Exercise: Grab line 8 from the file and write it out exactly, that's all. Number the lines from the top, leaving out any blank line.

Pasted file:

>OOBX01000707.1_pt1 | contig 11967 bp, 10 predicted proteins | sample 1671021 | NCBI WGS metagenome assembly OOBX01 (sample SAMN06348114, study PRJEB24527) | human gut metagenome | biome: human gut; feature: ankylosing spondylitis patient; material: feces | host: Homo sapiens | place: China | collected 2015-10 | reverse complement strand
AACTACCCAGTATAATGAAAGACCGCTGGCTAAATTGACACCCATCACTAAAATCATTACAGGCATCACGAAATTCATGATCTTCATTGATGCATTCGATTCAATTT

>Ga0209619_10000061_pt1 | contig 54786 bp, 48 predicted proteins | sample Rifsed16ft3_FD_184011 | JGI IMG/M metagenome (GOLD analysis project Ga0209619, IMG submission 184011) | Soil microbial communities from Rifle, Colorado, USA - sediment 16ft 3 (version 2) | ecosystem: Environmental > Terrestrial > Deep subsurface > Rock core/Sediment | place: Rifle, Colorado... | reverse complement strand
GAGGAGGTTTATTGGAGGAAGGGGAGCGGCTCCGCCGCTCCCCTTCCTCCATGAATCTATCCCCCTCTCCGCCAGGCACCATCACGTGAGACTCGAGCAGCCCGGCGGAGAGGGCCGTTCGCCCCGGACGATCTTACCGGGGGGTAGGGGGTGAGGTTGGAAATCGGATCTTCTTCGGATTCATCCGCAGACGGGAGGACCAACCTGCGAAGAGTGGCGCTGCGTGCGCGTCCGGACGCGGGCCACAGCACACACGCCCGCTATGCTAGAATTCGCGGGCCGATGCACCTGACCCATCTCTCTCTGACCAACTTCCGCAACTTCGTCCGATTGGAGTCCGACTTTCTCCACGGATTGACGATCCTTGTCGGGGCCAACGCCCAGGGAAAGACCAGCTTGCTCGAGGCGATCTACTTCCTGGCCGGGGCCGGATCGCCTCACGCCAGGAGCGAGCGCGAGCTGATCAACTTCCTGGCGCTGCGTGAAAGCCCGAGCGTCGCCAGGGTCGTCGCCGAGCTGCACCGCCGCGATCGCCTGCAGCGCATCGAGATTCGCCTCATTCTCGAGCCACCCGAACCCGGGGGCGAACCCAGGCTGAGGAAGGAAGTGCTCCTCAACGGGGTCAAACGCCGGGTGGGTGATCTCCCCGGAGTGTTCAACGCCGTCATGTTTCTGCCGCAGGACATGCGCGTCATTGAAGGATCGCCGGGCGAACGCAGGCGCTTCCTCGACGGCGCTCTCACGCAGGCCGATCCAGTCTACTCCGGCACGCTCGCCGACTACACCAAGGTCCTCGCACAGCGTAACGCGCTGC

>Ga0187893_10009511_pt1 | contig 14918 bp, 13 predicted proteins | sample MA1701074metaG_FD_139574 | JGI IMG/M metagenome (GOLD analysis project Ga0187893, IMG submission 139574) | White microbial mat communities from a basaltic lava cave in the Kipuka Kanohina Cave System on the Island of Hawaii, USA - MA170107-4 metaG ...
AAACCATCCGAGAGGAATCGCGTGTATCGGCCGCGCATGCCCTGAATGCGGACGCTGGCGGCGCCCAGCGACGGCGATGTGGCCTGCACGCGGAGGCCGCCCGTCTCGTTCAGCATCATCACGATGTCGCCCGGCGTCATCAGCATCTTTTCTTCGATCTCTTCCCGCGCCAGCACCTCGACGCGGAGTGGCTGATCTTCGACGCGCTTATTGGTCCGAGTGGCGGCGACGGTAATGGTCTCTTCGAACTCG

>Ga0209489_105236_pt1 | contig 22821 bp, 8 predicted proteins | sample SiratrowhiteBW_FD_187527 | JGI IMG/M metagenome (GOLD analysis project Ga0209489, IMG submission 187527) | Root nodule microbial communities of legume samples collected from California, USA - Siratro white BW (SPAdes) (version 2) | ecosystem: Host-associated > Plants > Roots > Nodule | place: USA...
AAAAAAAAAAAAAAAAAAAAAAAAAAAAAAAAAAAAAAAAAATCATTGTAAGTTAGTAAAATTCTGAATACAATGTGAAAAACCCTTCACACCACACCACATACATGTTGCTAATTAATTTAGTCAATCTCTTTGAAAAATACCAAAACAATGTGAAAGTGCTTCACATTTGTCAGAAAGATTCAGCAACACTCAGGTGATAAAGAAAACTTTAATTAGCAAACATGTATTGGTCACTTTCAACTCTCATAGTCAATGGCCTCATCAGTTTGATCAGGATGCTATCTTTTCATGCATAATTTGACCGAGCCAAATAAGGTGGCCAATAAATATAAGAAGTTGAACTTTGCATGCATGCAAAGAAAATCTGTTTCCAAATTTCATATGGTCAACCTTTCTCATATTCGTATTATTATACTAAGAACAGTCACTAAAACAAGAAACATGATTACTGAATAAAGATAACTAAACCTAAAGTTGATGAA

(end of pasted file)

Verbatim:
AAAAAAAAAAAAAAAAAAAAAAAAAAAAAAAAAAAAAAAAAATCATTGTAAGTTAGTAAAATTCTGAATACAATGTGAAAAACCCTTCACACCACACCACATACATGTTGCTAATTAATTTAGTCAATCTCTTTGAAAAATACCAAAACAATGTGAAAGTGCTTCACATTTGTCAGAAAGATTCAGCAACACTCAGGTGATAAAGAAAACTTTAATTAGCAAACATGTATTGGTCACTTTCAACTCTCATAGTCAATGGCCTCATCAGTTTGATCAGGATGCTATCTTTTCATGCATAATTTGACCGAGCCAAATAAGGTGGCCAATAAATATAAGAAGTTGAACTTTGCATGCATGCAAAGAAAATCTGTTTCCAAATTTCATATGGTCAACCTTTCTCATATTCGTATTATTATACTAAGAACAGTCACTAAAACAAGAAACATGATTACTGAATAAAGATAACTAAACCTAAAGTTGATGAA